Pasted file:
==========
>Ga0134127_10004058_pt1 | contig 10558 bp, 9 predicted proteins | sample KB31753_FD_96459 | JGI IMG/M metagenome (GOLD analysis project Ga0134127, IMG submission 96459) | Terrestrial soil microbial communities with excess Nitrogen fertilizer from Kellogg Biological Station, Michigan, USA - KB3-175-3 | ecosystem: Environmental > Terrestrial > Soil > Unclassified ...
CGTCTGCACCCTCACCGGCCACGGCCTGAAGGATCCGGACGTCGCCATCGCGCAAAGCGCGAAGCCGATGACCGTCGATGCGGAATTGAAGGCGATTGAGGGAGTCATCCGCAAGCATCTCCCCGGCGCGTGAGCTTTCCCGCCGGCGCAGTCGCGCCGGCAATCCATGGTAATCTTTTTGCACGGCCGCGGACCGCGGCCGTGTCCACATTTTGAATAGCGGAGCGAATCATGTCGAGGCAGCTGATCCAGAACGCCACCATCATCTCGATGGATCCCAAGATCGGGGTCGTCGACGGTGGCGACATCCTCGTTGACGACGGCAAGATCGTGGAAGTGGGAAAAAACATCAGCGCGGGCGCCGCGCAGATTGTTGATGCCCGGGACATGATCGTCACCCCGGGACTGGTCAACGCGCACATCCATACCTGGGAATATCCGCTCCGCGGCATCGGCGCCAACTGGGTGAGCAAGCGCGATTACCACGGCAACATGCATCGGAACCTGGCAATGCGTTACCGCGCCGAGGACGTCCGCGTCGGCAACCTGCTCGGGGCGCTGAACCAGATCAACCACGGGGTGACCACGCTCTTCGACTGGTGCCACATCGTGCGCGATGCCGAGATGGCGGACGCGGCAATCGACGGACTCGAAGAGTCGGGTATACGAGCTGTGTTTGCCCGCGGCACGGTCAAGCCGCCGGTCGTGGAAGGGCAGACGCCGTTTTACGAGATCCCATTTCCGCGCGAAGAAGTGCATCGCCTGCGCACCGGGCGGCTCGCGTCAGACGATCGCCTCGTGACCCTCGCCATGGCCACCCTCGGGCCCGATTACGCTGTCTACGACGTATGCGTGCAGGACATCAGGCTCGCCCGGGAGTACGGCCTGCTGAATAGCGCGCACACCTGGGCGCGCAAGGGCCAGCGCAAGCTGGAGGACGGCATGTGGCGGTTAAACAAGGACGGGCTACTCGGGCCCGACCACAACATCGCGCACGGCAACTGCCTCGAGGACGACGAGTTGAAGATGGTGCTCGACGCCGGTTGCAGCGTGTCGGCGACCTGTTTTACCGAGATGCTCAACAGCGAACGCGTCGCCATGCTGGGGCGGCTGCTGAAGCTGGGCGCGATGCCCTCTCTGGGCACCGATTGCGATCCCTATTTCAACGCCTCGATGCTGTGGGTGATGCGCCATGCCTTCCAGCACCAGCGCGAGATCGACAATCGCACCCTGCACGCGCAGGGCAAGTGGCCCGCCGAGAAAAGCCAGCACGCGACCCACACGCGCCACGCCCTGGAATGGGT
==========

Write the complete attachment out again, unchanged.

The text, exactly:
>Ga0134127_10004058_pt1 | contig 10558 bp, 9 predicted proteins | sample KB31753_FD_96459 | JGI IMG/M metagenome (GOLD analysis project Ga0134127, IMG submission 96459) | Terrestrial soil microbial communities with excess Nitrogen fertilizer from Kellogg Biological Station, Michigan, USA - KB3-175-3 | ecosystem: Environmental > Terrestrial > Soil > Unclassified ...
CGTCTGCACCCTCACCGGCCACGGCCTGAAGGATCCGGACGTCGCCATCGCGCAAAGCGCGAAGCCGATGACCGTCGATGCGGAATTGAAGGCGATTGAGGGAGTCATCCGCAAGCATCTCCCCGGCGCGTGAGCTTTCCCGCCGGCGCAGTCGCGCCGGCAATCCATGGTAATCTTTTTGCACGGCCGCGGACCGCGGCCGTGTCCACATTTTGAATAGCGGAGCGAATCATGTCGAGGCAGCTGATCCAGAACGCCACCATCATCTCGATGGATCCCAAGATCGGGGTCGTCGACGGTGGCGACATCCTCGTTGACGACGGCAAGATCGTGGAAGTGGGAAAAAACATCAGCGCGGGCGCCGCGCAGATTGTTGATGCCCGGGACATGATCGTCACCCCGGGACTGGTCAACGCGCACATCCATACCTGGGAATATCCGCTCCGCGGCATCGGCGCCAACTGGGTGAGCAAGCGCGATTACCACGGCAACATGCATCGGAACCTGGCAATGCGTTACCGCGCCGAGGACGTCCGCGTCGGCAACCTGCTCGGGGCGCTGAACCAGATCAACCACGGGGTGACCACGCTCTTCGACTGGTGCCACATCGTGCGCGATGCCGAGATGGCGGACGCGGCAATCGACGGACTCGAAGAGTCGGGTATACGAGCTGTGTTTGCCCGCGGCACGGTCAAGCCGCCGGTCGTGGAAGGGCAGACGCCGTTTTACGAGATCCCATTTCCGCGCGAAGAAGTGCATCGCCTGCGCACCGGGCGGCTCGCGTCAGACGATCGCCTCGTGACCCTCGCCATGGCCACCCTCGGGCCCGATTACGCTGTCTACGACGTATGCGTGCAGGACATCAGGCTCGCCCGGGAGTACGGCCTGCTGAATAGCGCGCACACCTGGGCGCGCAAGGGCCAGCGCAAGCTGGAGGACGGCATGTGGCGGTTAAACAAGGACGGGCTACTCGGGCCCGACCACAACATCGCGCACGGCAACTGCCTCGAGGACGACGAGTTGAAGATGGTGCTCGACGCCGGTTGCAGCGTGTCGGCGACCTGTTTTACCGAGATGCTCAACAGCGAACGCGTCGCCATGCTGGGGCGGCTGCTGAAGCTGGGCGCGATGCCCTCTCTGGGCACCGATTGCGATCCCTATTTCAACGCCTCGATGCTGTGGGTGATGCGCCATGCCTTCCAGCACCAGCGCGAGATCGACAATCGCACCCTGCACGCGCAGGGCAAGTGGCCCGCCGAGAAAAGCCAGCACGCGACCCACACGCGCCACGCCCTGGAATGGGT